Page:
Last night we Californians got word that the whole state is in “lockdown”– allowed to leave our homes only for “essential” activities: food, supplies, medicine, doctor, work. All “non-essential” businesses ordered closed.
I must say I am peculiarly well-formed for the cloister and in fact have lived like this for months at a time over the years, at various writers’ residencies, monasteries, cabins, hermitages and retreat houses.
Though sans pandemic, which does put a slightly different complexion on things.
My upstairs neighbor just returned home from grocery shopping at Sprouts and Target and said food except for milk and eggs is plentiful. Tons of produce.
Also, thank the Lord, we are still allowed to take walks in our neighborhood, either alone or with our families if we have a family.
Nonetheless I might purchase a jump rope. Important to attend to physical well-being, as well as spiritual, mental and emotional, during these uncertain times.
Never have I been so grateful for my plant-filled balcony and garden.
A downstairs neighbor just reported that this is supposed to last at least six months. Then he announced he’s going to build a chicken coop in the back yard.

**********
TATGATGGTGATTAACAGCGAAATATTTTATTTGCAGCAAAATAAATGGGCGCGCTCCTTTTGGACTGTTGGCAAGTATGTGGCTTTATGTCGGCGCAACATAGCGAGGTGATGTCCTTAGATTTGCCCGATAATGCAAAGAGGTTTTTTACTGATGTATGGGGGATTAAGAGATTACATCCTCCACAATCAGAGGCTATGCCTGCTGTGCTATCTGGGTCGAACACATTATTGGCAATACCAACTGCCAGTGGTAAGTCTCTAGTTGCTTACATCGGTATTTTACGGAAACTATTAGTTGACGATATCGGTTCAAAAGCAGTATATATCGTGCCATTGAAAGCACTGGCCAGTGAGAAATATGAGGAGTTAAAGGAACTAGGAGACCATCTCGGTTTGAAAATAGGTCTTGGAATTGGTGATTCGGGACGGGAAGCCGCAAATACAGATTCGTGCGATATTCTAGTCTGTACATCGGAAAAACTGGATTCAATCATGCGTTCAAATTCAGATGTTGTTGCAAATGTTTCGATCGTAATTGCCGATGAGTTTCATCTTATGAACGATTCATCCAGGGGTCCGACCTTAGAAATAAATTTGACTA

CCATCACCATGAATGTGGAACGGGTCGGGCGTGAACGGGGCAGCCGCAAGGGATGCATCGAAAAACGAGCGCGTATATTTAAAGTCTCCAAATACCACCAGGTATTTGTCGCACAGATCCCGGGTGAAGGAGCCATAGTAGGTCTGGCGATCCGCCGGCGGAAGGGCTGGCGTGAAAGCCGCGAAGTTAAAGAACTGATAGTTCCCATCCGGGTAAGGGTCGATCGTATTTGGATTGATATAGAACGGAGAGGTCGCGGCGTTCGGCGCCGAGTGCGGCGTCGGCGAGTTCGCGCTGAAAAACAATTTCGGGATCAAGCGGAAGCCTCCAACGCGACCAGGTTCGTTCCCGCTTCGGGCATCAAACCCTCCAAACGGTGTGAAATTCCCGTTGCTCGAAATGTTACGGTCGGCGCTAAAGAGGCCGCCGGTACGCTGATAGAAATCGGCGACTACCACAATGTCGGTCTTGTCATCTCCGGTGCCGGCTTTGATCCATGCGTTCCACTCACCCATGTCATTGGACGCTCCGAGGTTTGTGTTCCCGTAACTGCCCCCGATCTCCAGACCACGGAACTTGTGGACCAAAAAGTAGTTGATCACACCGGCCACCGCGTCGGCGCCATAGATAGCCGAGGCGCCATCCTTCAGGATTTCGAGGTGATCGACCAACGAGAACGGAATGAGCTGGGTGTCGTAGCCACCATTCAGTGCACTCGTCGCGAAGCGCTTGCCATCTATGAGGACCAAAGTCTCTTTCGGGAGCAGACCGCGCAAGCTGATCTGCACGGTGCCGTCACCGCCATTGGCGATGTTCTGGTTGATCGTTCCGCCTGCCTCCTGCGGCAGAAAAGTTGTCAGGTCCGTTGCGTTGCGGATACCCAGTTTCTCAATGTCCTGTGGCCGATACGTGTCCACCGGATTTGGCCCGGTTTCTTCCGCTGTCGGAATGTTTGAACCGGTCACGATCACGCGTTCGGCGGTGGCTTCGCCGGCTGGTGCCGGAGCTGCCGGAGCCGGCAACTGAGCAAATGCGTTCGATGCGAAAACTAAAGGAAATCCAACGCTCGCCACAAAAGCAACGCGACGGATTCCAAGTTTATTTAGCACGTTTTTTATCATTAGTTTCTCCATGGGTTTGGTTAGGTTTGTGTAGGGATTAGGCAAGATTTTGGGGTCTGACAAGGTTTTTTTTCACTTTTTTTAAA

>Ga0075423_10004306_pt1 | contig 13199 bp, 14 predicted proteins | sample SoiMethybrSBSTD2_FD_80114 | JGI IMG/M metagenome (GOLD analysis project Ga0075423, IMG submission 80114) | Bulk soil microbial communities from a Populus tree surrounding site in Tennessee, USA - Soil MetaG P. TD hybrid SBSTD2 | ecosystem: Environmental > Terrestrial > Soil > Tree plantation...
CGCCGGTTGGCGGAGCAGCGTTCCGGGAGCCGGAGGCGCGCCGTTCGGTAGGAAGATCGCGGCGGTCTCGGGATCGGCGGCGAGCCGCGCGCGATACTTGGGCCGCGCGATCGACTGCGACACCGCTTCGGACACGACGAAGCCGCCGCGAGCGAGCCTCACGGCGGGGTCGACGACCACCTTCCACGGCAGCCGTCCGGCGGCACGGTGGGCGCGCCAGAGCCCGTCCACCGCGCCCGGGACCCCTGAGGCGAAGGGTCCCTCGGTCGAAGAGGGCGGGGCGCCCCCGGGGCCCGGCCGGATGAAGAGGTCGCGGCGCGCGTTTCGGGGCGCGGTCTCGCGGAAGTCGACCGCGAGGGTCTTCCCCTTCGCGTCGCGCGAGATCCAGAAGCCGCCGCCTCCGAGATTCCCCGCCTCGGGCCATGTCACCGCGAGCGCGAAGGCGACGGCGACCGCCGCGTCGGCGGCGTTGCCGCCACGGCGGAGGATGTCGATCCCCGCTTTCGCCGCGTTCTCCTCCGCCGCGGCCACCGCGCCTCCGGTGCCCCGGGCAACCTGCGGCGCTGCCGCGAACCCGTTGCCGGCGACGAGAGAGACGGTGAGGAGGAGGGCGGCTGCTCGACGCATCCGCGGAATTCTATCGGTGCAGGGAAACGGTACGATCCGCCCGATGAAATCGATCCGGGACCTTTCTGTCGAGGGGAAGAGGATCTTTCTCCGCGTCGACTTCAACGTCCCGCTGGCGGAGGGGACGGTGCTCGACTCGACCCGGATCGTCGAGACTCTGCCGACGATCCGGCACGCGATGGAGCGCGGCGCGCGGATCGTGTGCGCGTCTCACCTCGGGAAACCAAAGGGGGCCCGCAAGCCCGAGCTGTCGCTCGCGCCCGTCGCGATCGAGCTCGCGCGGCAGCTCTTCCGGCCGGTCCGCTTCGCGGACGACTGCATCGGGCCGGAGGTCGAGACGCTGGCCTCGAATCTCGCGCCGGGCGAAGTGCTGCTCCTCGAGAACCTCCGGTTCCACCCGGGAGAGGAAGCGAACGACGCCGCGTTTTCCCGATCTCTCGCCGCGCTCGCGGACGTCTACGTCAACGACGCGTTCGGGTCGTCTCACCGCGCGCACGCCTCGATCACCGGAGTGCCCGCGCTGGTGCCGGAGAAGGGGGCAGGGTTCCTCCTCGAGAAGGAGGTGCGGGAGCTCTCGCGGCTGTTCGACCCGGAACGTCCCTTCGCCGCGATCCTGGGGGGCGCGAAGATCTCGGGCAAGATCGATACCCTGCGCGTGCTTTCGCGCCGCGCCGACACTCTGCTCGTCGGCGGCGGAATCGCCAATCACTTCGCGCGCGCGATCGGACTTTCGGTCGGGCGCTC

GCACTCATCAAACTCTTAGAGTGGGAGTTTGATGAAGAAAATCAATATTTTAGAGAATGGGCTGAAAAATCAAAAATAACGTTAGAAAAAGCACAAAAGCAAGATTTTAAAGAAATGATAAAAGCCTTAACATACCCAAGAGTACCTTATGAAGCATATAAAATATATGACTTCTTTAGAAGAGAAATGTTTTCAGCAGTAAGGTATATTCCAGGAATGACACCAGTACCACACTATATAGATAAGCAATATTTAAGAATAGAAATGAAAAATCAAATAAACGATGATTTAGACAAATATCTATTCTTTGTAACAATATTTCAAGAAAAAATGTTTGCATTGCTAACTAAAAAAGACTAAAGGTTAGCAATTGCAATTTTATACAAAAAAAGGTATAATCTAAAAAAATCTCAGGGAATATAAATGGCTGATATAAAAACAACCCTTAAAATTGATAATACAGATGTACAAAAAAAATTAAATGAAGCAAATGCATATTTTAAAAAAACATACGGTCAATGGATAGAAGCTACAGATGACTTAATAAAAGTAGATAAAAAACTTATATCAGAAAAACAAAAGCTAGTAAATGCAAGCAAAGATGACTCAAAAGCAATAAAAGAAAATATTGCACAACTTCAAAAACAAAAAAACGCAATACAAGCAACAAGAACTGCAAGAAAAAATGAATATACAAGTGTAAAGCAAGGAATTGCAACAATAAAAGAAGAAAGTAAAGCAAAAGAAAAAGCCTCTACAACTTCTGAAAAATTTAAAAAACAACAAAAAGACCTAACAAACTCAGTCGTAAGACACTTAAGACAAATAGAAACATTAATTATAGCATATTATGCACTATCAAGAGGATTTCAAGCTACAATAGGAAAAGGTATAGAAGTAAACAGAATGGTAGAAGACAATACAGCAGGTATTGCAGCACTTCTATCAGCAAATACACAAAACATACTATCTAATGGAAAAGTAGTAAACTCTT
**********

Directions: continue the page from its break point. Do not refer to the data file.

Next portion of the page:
The good news is I’m not alone or isolated here.
I attended Mass last Monday (the last time it appears for a while–or possibly, who knows, ever!). Funny, four days seems like a lifetime ago.
Kneeling in my pew after taking the Eucharist, I reflected that no matter how sick, contagious, diseased, bleeding, festering, mutilated or broken we may be–Christ never distances himself from us.
He enters into the closest possible solidarity with us. As Flannery O’Connor said, “You can’t be any poorer than dead.”
That’s a message of hope–and of love.
Here’s the link to a piece of mine on the connection between the 40 days of a quarantine and the 40 days of Lent that appeared on the website of the St. Elizabeth Ann Seton Shrine.
And here’s a video I made this week, to remind myself that life springs eternal.